But what does this have to do with one-eyed animals? It turns out that genes are great multi-taskers, often doing different things at different times and places. Shh is no exception. When the brain is initially formed in a developing embryo it resembles a cylindrical tube. Only later does it split down the middle to form what we know as the left and right hemispheres. This division is important not only for brain formation but also for constructing the two sides of the face. If the split doesn’t happen then the face produces a single central eye, like the Cyclops monster, and some or all of the features found in the centre of the face, such as nostrils and incisors, can be partially or completely absent. In addition to making different types of nerve cells, Shh is required for this splitting of the brain down the middle. This “morphogenic” function of Shh became apparent several years ago when a team of scientists made mice embryos that completely lacked the Shh gene. These mice failed to make some types of nerve cells, as predicted by the involvement of Shh in producing the usual diversity of nerves. Surprisingly, however, the mutant mice also developed with defects much like those described in Mr Boyle’s foal back in 1665. The mice lacking Shh had a single cyclopic central eye. Moreover, they didn’t have separate left and right brain hemispheres. Instead the brain retained the simple cylindrical appearance that you find in very young embryos. This tube of brain tissue protruded from the middle of what should have been the forehead of the mouse. When Mr Boyle described, in his article, the “double bag or purse” protruding from the foal’s forehead above the cyclopic eye it must have been the abnormal brain tissue that resulted from the brain failing to split into left and right hemispheres.
The significance of the discovery that Shh is involved in shaping the bilateral structure of the brain and face goes well beyond the purely academic. In the 1950s there was a spate of sheep born with cyclopia on farms in Idaho in the USA. This prompted an investigation by the US Department of Agriculture, lasting eleven years, which traced the cause to a species of corn lily, Veratrum californicum, abundant in the pasture on which the sheep grazed. Analysis of the lilies revealed that they contained an unusually high concentration of a particular chemical, later named cyclopamine. This chemical was demonstrated to be responsible for the deformities in the lambs born to sheep grazing on the corn lily. More recently cyclopamine was found to block the action of Shh in embryos. This explains why eating lilies containing cyclopamine has the same consequences as blocking the Shh gene.
The finding that a lack of Shh can cause abnormalities in the face and brain structure also sparked much medical interest. It is estimated that up to 1 in 200 conceptions have defects in bilateral splitting of the forming brain similar to those seen in the mice lacking Shh. Many of these pregnancies are miscarried at very early stages so the number of babies born with cyclopia is low. Nevertheless, when such a birth occurs it can be devastating. Mutations in the Shh gene or other genes that carry out Shh action have been found to be the cause in some cases. Consequently, developing ways in which the incidence of the syndrome could be reduced or the defect corrected would be enormously beneficial. A better understanding of how Shh works is a necessary first step towards this.
But the medical interest doesn’t end with a relatively rare birth defect. Over the past few years it has become apparent that Shh is also involved in the incidence and progression of cancer. In fact, Shh has been implicated in the growth of several different types of malignant tumour. Of particular importance are two types of cancer: basal cell carcinoma, a kind of skin cancer frequently found in older people which is the most common cancer in Western countries, and medulloblastoma, a childhood brain cancer. Medulloblastoma is an unusually aggressive tumour that has an almost invariably poor prognosis and causes the death of thousands of children every year. Consequently there is a need for drugs that could treat medulloblastoma. Moreover, even though a basal cell carcinoma can often be eradicated with an operation, this is not always the case, and the surgery can result in severe scarring. So developing drugs for these conditions could alleviate the suffering of significant numbers of people. The discovery that Shh is involved in these types of tumours has raised the hope that it may be possible to develop specific drugs to cure these conditions. In contrast to the birth defects caused by Shh in which a block in the gene function results in disease, in the case of cancer, overactivity of Shh is responsible. Thus a drug that reduces or blocks Shh activity could be used to treat cancers such as basal cell carcinoma and medulloblastoma. In point of fact, just such a drug may already exist – cyclopamine. The knowledge that cyclopamine blocks the action of Shh in embryos suggests that it might be an effective treatment for tumours with over active Shh. Drug trials to test this possibility have been initiated. The results from the first animal tests look encouraging but more work will be needed before it is known whether cyclopamine is safe and effective for treating people. Indeed cyclopamine may not be an ideal drug for these diseases, not least because enormous numbers of corn lilies would be required to purify significant quantities. For this reason, inspired by cyclopamine, several pharmaceutical companies have started to develop drugs with similar activity to cyclopamine but with properties that would make them better medicines. The first results from these efforts also show promise, whether the promise is fully realized remains to be seen. Trials are continuing, including some early stage tests in people, so the next few years will be an exciting time for the scientists and doctors working on these problems.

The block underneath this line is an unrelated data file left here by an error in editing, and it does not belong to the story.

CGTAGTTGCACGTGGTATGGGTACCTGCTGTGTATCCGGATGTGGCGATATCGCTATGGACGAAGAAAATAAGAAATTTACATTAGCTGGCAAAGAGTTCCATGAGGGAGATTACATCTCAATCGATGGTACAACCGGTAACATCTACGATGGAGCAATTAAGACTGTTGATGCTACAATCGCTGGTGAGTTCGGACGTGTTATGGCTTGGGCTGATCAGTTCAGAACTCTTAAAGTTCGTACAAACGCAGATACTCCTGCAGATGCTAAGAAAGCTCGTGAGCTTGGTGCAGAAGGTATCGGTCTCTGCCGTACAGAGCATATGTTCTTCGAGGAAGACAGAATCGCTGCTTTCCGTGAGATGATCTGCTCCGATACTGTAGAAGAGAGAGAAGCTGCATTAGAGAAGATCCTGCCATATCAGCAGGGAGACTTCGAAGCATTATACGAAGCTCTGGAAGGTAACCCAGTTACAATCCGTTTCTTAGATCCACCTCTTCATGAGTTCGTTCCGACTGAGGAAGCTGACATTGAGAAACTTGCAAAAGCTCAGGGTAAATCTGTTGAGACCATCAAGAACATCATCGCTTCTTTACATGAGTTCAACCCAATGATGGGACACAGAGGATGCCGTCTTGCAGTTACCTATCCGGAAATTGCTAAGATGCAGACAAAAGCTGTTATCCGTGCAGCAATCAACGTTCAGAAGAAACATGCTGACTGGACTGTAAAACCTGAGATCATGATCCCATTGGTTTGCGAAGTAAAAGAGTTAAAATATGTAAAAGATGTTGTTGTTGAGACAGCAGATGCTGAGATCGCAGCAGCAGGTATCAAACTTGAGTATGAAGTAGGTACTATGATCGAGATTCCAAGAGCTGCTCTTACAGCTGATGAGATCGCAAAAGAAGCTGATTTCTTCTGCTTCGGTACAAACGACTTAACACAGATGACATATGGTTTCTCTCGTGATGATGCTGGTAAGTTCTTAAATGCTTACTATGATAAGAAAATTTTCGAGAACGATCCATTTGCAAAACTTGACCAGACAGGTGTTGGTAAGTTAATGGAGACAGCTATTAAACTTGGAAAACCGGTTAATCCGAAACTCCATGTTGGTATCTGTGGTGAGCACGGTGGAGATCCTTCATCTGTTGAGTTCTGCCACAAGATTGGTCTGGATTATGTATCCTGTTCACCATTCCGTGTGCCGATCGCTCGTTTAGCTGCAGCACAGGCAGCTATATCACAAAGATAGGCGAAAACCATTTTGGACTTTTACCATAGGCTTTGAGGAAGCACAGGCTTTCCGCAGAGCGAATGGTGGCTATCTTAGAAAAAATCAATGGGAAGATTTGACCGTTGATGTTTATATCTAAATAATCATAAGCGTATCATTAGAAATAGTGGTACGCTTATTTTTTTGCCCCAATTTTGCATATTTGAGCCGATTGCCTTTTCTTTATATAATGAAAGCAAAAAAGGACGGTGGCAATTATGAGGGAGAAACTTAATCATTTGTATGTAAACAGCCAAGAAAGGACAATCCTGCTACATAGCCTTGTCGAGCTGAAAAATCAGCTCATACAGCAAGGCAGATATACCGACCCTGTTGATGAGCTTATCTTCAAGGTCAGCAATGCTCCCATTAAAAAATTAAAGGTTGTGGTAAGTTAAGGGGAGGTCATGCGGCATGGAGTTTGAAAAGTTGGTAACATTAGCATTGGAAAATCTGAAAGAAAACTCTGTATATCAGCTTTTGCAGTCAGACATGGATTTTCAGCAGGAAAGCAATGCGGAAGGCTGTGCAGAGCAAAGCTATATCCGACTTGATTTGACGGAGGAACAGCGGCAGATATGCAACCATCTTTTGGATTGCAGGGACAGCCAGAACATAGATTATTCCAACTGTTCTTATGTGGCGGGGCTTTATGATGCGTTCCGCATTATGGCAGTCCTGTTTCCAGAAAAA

As I was contemplating these many different avenues of research, I was roused from my thoughts by another visitor to the library wanting to look at the same display case. As I took a final look at the 1665 article in the ageing journal, I deliberated whether the deformed foal in the picture had a mutation in the Shh gene or whether its mother had eaten something containing cyclopamine during pregnancy. We’ll never know. I marveled at how much we now understand that could have helped Mr Boyle explain his unexpected animal. I also wondered if Mr Boyle or the other authors of articles in this first edition of the journal could have anticipated where their observations and ideas would lead. Much of this knowledge is collected and passed onto today’s scientists in journals like Philosophical Transactions of the Royal Society. But despite the advances we’ve made, our knowledge is far from complete. What other genes are involved and how do they work to produce the right structure of the face and brain? Could we identify and correct problems in embryos to ensure that fetuses are not miscarried and babies are not born with severe handicaps? Can we use this knowledge to develop effective treatments for diseases as devastating as medulloblastoma? As I stood in the library, I also wondered whether 500 years from now anyone would look at one of my scientific articles and be equally surprised by something familiar from so long ago. I doubt it very much. But, then again, I was off to take a tour of a Hollywood studio in the afternoon and if you are not allowed to imagine impossible things in Hollywood, where can you?